My first villanelle

I was playing around the other night trying to write a villanelle. Doing so is, of course, far harder than proper poets like Dylan Thomas make it look, but I managed, in the end, to come up with something that fits the form. It’s not a great poem but the writing of it amused me and I enjoyed working within the limits. Because I am myself, it owes more than a little to folk songs: there’s a touch of The Banks of the Nile in there as well as the age-old trope of love abandoned. And roses. For ever and for always, roses, sweet and sharp.

The Sweetest Rose

I plucked a rose my lover to adorn,
The fairest flower that grows upon the tree,
The sweetest rose that has the sharpest thorn.

My mother once of false love did me warn:
A soldier’s heart is never true, said she.
I plucked a rose my lover to adorn.

My mother’s words I laughed away to scorn,
Watching love swell as rosebuds on the tree:
The sweetest rose that has the sharpest thorn.

This morning came the sounding of a horn:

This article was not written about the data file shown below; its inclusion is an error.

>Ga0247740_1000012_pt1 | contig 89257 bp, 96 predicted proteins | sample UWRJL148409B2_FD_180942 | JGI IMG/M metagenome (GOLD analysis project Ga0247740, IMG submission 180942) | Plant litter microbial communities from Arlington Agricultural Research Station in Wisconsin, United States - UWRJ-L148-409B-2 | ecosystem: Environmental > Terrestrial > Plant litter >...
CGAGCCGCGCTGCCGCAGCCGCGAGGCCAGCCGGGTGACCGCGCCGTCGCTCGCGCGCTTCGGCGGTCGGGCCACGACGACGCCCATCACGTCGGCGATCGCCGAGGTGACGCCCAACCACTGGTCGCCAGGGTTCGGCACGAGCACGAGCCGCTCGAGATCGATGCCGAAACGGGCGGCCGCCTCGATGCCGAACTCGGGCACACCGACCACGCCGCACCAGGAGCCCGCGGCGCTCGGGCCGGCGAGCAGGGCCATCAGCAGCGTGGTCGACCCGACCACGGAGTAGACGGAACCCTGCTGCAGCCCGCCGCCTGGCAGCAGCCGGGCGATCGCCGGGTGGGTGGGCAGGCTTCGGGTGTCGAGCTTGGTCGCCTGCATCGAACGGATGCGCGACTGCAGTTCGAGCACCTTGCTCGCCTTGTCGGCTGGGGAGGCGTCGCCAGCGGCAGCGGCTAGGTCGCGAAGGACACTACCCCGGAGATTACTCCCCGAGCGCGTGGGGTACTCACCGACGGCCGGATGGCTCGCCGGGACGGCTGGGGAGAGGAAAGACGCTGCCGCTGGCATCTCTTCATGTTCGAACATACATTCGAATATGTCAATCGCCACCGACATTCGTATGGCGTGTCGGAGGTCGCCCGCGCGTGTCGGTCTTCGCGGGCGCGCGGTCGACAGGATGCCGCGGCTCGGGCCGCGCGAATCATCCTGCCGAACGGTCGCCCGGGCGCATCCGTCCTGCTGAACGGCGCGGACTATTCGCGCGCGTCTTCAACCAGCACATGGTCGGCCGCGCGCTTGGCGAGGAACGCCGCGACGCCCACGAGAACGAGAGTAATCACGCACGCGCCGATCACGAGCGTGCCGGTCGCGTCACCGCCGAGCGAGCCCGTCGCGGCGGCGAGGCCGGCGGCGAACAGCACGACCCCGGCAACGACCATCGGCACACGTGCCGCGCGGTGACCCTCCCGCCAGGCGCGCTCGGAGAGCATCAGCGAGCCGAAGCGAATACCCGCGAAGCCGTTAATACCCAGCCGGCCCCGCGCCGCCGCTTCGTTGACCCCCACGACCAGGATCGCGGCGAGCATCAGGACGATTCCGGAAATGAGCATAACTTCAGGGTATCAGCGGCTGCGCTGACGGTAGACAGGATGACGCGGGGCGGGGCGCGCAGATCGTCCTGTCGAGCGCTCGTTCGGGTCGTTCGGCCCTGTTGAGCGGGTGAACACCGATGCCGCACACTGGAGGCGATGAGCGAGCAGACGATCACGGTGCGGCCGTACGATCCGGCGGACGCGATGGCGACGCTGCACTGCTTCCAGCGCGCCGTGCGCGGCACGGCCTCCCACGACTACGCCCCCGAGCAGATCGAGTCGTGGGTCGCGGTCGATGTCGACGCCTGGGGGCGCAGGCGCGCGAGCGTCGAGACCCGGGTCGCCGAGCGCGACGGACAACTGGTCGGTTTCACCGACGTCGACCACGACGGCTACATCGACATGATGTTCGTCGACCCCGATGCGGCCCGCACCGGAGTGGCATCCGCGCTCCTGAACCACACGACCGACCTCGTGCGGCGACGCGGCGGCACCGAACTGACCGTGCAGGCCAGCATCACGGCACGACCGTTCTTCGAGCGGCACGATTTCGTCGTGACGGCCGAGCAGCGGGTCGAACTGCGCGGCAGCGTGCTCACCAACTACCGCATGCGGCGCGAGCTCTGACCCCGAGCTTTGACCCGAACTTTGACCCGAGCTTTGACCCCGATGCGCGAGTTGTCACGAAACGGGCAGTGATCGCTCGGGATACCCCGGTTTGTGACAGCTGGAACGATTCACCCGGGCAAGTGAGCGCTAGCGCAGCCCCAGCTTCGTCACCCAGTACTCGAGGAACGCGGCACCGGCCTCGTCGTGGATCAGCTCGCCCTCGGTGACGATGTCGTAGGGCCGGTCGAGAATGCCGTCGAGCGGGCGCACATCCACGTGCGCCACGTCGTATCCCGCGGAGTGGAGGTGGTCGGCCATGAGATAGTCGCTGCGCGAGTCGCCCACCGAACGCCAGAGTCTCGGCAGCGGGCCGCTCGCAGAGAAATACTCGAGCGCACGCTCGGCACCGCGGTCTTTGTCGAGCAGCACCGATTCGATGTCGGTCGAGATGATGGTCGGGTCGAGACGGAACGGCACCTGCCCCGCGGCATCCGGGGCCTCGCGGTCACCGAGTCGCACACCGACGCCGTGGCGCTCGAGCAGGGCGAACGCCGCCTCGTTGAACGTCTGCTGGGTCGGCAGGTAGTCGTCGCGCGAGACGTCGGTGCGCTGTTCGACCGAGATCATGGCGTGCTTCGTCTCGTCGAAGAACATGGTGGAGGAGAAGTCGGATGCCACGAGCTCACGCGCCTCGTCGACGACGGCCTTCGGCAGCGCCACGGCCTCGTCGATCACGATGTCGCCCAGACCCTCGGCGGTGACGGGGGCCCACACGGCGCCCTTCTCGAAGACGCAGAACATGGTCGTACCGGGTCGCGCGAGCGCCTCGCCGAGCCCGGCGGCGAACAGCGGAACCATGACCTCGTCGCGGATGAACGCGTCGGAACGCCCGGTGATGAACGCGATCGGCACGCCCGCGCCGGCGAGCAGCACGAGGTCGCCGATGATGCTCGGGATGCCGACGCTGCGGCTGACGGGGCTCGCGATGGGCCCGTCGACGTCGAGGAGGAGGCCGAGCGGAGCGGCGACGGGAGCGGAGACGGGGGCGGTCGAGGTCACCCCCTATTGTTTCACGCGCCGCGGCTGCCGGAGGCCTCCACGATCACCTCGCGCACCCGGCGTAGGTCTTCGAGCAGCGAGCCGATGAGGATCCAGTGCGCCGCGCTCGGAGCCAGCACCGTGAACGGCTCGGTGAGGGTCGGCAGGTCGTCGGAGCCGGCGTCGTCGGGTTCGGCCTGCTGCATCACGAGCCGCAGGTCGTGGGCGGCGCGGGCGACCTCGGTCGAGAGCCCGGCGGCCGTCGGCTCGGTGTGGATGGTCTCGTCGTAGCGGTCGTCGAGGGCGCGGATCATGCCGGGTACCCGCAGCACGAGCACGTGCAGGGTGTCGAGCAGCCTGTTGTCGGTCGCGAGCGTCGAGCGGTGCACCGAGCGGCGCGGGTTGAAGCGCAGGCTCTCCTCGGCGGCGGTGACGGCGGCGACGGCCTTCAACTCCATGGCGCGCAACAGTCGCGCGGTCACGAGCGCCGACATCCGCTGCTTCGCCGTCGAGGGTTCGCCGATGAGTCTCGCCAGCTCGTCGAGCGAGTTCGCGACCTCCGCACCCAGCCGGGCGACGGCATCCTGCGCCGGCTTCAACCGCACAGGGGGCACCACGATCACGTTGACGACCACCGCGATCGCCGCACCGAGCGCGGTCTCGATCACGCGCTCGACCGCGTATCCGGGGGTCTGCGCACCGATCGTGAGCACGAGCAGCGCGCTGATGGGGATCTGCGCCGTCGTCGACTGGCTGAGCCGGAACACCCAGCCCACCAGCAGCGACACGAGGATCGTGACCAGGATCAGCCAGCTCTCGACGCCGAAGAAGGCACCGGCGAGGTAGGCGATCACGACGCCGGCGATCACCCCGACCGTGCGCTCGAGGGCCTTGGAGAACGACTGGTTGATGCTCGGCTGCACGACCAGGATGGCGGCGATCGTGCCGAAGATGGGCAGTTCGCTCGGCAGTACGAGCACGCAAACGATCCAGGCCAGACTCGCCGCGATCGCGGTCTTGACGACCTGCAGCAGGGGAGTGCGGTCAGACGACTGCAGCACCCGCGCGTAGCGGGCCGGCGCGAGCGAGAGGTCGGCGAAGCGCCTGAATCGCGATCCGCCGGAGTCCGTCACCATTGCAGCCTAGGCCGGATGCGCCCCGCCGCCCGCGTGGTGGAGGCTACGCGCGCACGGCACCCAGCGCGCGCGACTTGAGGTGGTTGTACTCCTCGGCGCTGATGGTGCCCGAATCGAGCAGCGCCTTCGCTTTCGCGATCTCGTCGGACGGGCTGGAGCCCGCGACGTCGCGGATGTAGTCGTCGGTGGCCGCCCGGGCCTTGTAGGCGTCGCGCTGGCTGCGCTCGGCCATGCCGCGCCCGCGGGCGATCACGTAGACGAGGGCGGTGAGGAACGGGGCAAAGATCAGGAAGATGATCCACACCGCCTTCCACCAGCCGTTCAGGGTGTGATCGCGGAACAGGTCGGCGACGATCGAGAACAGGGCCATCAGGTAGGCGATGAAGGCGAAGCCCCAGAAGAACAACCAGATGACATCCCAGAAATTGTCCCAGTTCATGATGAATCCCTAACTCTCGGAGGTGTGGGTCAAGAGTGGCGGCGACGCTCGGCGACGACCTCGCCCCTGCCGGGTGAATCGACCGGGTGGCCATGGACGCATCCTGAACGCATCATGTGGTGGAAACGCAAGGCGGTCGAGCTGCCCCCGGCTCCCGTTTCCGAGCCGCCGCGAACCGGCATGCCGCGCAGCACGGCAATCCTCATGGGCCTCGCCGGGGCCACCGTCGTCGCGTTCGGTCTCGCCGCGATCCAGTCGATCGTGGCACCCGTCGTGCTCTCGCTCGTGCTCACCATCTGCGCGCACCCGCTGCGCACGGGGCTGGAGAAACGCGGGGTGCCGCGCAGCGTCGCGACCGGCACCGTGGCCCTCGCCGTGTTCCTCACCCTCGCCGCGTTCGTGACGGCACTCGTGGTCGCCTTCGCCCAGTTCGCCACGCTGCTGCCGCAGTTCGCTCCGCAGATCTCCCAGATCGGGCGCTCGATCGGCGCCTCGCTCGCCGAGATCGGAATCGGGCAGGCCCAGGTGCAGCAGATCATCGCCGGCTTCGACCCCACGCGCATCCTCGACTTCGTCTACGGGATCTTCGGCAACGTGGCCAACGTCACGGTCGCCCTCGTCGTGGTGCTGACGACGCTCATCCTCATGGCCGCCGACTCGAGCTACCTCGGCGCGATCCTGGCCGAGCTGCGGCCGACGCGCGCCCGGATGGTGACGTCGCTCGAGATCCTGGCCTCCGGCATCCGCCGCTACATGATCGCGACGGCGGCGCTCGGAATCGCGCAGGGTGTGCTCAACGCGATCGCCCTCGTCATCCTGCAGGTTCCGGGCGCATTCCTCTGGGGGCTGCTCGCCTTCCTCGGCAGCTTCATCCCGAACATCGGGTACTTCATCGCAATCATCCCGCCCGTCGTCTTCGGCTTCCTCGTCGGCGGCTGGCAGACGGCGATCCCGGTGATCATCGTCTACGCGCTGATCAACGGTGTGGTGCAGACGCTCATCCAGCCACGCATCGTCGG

The queen has summoned her brave company.
I plucked a rose my lover to adorn.

She snaps her fingers. From my arms he’s drawn
Eager to serve another mistress – she
The sweetest rose that has the sharpest thorn.

Her company sets sail in the cold dawn
As, chilled, I watch love dwindle from the quay;
I plucked a rose my lover to adorn
The sweetest rose that has the sharpest thorn.

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11 Responses to My first villanelle

  1. Pingback: Villanelles And Story Structure | The WR(ite) Blog

  2. Pingback: Two triolets | Folksong and Fantasy

  3. That is lovely, W.R.Gingell. I didn’t know it: thank you for the link.

  4. Pingback: She waits as shadows fall | Jane Dougherty Writes

  5. Lovely result for such a constraining form. I’ll have a go just for the challenge. If I succeed I’ll post it. Don’t hold your breath though.

  6. W.R.Gingell says:

    Oh, I like that! I don’t know what a villanelle is, but I like the cyclic feel to it with the fragments from the first verse cropping up again in later verses. It’s like the poetic version of climbing roses, tendrils curling in and out of each other.

    • Thank you! I’m glad you liked it.
      A villanelle is a six stanza poem with five tercets and a quatrain, and the rhyme scheme (let’s get this right!) A1bA2 abA1 abA2 abA1 abA2 abA1A2. A well known example is Thomas’ ‘Do not go gentle into that good night’, link above.

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